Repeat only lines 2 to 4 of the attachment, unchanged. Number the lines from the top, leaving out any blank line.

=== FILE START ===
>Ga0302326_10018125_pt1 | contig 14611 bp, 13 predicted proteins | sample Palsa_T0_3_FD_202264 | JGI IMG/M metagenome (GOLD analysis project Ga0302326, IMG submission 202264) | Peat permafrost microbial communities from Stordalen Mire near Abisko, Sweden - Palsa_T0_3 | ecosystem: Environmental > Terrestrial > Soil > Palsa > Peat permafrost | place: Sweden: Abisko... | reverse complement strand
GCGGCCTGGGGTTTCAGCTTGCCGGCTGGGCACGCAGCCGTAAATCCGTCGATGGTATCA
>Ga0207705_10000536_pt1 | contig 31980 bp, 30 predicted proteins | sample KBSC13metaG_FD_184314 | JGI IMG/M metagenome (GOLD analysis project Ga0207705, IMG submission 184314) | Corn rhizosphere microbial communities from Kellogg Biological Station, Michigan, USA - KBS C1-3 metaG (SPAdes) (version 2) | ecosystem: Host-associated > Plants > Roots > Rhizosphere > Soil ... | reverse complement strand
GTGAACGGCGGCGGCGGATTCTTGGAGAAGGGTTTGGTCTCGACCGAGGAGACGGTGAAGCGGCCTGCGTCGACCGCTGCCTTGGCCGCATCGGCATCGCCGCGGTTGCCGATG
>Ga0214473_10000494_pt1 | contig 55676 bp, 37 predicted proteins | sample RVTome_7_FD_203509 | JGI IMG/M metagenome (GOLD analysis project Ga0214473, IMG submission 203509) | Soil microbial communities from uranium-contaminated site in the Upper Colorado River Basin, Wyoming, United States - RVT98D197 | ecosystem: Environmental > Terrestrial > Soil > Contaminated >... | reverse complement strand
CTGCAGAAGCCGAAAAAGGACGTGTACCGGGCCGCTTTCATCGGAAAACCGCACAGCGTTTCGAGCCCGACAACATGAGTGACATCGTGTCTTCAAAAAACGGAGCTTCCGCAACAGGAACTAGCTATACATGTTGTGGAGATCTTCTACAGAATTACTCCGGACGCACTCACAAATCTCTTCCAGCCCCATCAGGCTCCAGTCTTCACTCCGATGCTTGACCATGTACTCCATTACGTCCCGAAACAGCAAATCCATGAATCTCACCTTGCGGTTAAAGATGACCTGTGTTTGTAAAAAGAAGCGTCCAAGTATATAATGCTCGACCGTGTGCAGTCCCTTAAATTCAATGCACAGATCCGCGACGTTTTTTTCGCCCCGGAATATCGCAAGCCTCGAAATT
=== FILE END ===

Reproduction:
GCGGCCTGGGGTTTCAGCTTGCCGGCTGGGCACGCAGCCGTAAATCCGTCGATGGTATCA
>Ga0207705_10000536_pt1 | contig 31980 bp, 30 predicted proteins | sample KBSC13metaG_FD_184314 | JGI IMG/M metagenome (GOLD analysis project Ga0207705, IMG submission 184314) | Corn rhizosphere microbial communities from Kellogg Biological Station, Michigan, USA - KBS C1-3 metaG (SPAdes) (version 2) | ecosystem: Host-associated > Plants > Roots > Rhizosphere > Soil ... | reverse complement strand
GTGAACGGCGGCGGCGGATTCTTGGAGAAGGGTTTGGTCTCGACCGAGGAGACGGTGAAGCGGCCTGCGTCGACCGCTGCCTTGGCCGCATCGGCATCGCCGCGGTTGCCGATG